In a televised debate on Swedish television in early February 2014, on the Agenda program, the prosecution team made themselves look rather foolish. It is bad enough that all these people, who appear to belong to the same political party and have connections with the very highest pinnacles of the Swedish government, are setting their stall on entrapping Assange a second time, because he revealed through Wikileaks the atrocities of US military actions in Iraq and elsewhere. Anne Ramberg, secretary general of the Swedish Bar Association, was another legal representative on the program who could not understand what was wrong with interviewing Assange in London. She called the previous 18 months a “circus.” Elisabeth Massi Fritz, the legal representative of one of Assange’s accusers and whose contacts in the Swedish government go right to the prime minister, was quick to respond to this debate with an interview to please Sweden’s US masters. While Massi Fritz is keen to get publicity, this must be on her own terms. I wrote to her twice but failed to elicit a response. That, of course, is her prerogative. It seems to be the way the prosecution team treats everybody who tries to push this issue to a conclusion.


Eva Joly is a French Green Party MEP and former investigating magistrate for over 25 years at the High Court of Paris. Having dual citizenship from her native Norway, she is ideally placed to understand Scandinavian legal issues which, coupled with her legal expertise and human rights’ campaigns, makes her a formidable international force. One would expect that at least one member of the Swedish prosecution team would be prepared to meet and discuss with her a possible solution to the Assange impasse. Joly’s concern is not only for Assange but also for his accusers. She has made inquiries to speak with Justice Minister Beatrice Ask, overall prosecutor in the case Marianne Ny, and the chief prosecutor Anders Perklev. All have refused her request for an audience.


Together with three colleagues, Rafik Saley, Okoth Osewe, and Dr. Selim Y. Gool, I have reported Ms Fritz to the Swedish Bar Association for bad legal practice in publishing on her law-firm’s web site an inaccurate article to the detriment of Assange and also issuing conflicting statements on the originally-released testimony of her client. We argued that when people are misrepresented, this affects everybody: an argument Eva Joly has used in her petitioning. Because none of us is directly involved in the case, our report to the Bar Association was rejected.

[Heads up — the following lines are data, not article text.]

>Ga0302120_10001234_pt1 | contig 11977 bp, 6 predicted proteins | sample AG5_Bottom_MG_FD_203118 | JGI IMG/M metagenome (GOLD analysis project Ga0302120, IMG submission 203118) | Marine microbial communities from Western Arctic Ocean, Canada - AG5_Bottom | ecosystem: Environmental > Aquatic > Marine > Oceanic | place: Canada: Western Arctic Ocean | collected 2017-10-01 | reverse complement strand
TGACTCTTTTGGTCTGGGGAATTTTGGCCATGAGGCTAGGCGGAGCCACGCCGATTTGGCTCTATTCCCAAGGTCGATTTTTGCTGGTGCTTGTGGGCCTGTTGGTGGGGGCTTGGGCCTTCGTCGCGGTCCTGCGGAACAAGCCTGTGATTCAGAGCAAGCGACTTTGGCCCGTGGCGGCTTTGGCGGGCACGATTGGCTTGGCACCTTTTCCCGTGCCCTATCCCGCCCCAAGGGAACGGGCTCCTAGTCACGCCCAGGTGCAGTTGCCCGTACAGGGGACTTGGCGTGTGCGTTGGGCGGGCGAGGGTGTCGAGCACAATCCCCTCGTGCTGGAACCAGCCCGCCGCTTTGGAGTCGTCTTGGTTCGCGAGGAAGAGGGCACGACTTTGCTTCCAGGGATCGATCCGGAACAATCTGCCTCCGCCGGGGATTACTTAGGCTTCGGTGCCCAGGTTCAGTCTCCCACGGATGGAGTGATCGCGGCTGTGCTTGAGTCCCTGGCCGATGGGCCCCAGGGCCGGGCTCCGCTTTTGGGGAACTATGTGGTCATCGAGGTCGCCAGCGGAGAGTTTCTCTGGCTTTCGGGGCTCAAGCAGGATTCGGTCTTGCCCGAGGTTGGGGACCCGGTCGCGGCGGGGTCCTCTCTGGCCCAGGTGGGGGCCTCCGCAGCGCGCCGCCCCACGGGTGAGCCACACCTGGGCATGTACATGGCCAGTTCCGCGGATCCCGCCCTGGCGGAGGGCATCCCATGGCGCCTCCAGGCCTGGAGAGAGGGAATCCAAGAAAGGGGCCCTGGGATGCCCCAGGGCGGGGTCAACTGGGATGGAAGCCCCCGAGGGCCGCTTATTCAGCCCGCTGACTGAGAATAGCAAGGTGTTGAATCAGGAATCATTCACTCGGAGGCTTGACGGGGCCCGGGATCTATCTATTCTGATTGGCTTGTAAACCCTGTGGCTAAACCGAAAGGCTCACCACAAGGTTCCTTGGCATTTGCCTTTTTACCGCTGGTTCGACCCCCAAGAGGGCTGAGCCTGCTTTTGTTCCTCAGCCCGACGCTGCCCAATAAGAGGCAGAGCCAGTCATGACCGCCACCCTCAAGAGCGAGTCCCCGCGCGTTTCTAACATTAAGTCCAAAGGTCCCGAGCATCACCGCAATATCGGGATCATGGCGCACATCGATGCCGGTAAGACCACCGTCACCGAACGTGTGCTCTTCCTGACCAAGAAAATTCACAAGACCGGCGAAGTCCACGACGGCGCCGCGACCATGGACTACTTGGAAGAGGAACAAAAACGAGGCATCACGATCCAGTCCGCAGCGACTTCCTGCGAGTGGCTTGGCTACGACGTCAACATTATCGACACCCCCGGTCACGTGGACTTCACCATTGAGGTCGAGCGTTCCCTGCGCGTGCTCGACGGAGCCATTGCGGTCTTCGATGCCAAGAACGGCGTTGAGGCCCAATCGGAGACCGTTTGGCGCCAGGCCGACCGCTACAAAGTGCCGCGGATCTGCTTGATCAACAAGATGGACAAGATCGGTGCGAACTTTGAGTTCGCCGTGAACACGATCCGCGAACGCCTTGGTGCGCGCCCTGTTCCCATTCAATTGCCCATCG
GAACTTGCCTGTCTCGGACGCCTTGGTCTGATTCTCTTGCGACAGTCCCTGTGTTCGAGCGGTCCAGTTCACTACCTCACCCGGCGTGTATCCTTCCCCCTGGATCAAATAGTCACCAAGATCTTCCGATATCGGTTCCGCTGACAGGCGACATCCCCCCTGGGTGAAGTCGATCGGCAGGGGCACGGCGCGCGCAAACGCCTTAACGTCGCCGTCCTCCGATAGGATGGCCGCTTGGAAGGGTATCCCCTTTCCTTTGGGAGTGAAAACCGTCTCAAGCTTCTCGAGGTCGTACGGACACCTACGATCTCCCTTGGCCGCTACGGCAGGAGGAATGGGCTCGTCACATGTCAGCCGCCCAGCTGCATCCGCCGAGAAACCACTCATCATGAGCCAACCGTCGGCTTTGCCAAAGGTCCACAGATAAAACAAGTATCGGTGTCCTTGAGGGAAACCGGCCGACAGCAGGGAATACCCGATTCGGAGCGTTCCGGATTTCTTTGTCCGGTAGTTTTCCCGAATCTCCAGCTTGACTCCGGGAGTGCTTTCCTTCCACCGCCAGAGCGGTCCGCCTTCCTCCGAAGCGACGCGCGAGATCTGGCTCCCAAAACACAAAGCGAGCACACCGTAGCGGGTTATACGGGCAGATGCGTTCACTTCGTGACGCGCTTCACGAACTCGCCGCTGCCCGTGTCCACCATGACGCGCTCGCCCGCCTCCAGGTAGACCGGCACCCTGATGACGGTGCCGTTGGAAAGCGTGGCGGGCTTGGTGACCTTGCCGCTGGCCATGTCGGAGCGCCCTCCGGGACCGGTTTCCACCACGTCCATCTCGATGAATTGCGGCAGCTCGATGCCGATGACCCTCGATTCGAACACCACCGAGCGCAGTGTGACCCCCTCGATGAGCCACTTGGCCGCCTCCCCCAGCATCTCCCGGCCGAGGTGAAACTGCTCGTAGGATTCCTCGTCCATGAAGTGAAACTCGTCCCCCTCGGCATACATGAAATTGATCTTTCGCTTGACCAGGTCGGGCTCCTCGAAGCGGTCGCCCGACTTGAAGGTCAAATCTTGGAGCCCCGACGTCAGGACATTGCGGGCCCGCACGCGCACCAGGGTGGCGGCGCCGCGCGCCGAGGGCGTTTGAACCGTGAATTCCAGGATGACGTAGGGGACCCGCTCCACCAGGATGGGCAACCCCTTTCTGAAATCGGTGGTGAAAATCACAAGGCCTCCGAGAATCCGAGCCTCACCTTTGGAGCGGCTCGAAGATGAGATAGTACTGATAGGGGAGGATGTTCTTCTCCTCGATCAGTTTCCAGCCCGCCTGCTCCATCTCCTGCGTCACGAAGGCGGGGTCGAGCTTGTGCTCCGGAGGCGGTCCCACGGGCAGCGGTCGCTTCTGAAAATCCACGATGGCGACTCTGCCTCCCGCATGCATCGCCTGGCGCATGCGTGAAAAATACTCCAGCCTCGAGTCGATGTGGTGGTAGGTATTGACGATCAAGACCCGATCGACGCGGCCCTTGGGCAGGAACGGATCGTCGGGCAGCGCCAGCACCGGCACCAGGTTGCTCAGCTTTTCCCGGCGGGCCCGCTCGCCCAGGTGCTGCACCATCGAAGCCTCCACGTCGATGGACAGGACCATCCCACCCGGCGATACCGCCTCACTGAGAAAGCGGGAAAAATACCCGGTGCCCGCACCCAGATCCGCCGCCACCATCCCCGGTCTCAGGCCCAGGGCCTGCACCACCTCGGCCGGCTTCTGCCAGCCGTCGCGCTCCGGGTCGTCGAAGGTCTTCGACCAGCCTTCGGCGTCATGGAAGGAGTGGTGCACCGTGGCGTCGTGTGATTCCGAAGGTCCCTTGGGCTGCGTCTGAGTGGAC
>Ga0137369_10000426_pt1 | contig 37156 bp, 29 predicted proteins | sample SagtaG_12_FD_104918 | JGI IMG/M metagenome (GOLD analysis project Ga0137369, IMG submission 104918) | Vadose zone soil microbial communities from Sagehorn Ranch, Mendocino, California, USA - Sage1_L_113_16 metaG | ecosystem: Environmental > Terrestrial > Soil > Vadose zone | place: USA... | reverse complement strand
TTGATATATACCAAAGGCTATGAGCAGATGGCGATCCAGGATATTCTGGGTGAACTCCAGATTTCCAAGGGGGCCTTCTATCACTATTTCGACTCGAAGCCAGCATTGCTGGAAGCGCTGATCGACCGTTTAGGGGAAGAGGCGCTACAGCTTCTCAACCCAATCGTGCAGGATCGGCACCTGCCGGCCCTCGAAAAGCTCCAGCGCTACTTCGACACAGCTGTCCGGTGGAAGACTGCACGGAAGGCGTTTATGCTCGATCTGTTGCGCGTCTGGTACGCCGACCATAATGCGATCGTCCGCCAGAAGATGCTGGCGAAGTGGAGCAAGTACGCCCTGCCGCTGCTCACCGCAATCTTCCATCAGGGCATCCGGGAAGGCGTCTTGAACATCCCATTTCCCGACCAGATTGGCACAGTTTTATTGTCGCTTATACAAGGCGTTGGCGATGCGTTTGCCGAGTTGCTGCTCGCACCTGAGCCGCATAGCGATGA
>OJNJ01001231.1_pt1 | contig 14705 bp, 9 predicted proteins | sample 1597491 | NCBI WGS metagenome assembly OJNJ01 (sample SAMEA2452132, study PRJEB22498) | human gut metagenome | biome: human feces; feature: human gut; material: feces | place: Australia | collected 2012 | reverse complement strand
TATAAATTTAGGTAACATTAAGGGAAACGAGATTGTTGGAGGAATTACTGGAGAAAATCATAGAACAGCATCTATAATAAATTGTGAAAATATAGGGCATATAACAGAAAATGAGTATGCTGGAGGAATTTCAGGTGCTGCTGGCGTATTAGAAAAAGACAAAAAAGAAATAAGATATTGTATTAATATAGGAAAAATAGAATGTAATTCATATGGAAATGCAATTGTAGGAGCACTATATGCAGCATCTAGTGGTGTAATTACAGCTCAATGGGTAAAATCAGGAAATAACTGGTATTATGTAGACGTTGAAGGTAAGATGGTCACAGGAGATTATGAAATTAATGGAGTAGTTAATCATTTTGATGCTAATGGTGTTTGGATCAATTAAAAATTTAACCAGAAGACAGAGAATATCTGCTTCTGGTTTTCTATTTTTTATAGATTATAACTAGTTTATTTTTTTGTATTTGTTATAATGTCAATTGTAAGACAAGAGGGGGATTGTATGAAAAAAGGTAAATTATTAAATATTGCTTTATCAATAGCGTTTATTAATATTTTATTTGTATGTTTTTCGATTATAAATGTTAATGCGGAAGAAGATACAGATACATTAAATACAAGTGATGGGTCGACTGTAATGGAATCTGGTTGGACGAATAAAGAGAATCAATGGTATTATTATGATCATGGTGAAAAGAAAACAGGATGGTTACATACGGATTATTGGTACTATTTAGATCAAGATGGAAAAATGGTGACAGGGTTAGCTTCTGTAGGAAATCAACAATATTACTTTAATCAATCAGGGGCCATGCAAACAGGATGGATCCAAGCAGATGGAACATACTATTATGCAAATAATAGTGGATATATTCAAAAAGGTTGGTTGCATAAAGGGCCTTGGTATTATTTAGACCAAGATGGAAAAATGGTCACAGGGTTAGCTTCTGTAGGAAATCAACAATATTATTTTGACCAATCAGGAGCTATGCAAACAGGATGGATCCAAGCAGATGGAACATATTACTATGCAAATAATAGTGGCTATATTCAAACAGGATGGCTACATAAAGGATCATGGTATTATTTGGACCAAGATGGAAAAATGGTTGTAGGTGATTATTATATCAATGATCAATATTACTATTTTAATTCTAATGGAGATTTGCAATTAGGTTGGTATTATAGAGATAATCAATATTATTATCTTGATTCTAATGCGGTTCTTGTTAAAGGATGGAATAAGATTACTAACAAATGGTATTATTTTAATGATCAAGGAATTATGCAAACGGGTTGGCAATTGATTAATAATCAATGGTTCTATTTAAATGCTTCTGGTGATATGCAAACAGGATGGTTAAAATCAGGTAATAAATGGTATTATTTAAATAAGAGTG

The cost of this affair has been immense to Swedish and British taxpayers. For example, the Assange case is costing the UK taxpayer nearly £10,000 per day, meaning that more than £7 million have already been wasted on this flippancy. Now that there is so much egg on the face of the prosecution team, not only do they choose not to meet with those who might be able to provide a solution, but also they prolong the case indefinitely at taxpayers expense. Of course, these lawyers are being paid all the time, so the longer they can protract the case, the more lucrative it is for them. The solution has always been a trip to London. There was never any need to seek a European arrest warrant — a warrant reserved for the most heinous criminals — for a case that should be handled in a magistrate or police court. Since the prosecution’s case is flimsy, they believe it is in their best interests to please the US authorities by either delivering Assange to them via Sweden, or keeping him in isolation at the Ecuadorian Embassy in London.


It is unclear how much more taxpayer money will be spent on this case. Like Sweden, the UK is well disposed towards the US, and nowadays US policy becomes its allies’ policy too. Ultimately, this political intrigue will conclude, as it must, and everyone will wonder why it went on for so long. As Swedish Supreme Court Judge Stefan Lindskog said: “At the end of the day, many years from now, I think Assange will not, even in Sweden, be associated with his efforts to escape the laws of Sweden. He will be thought of as the person who made public some pieces of classified information to the benefit of mankind.”

Editor’s Notes: Photographs two and nine by Djandy. Photographs five and seven by Mark Burban. Photograph three by Marshall. Photograph four by Riq. Photograph six by Threthny and photograph eight by Pamela Drew.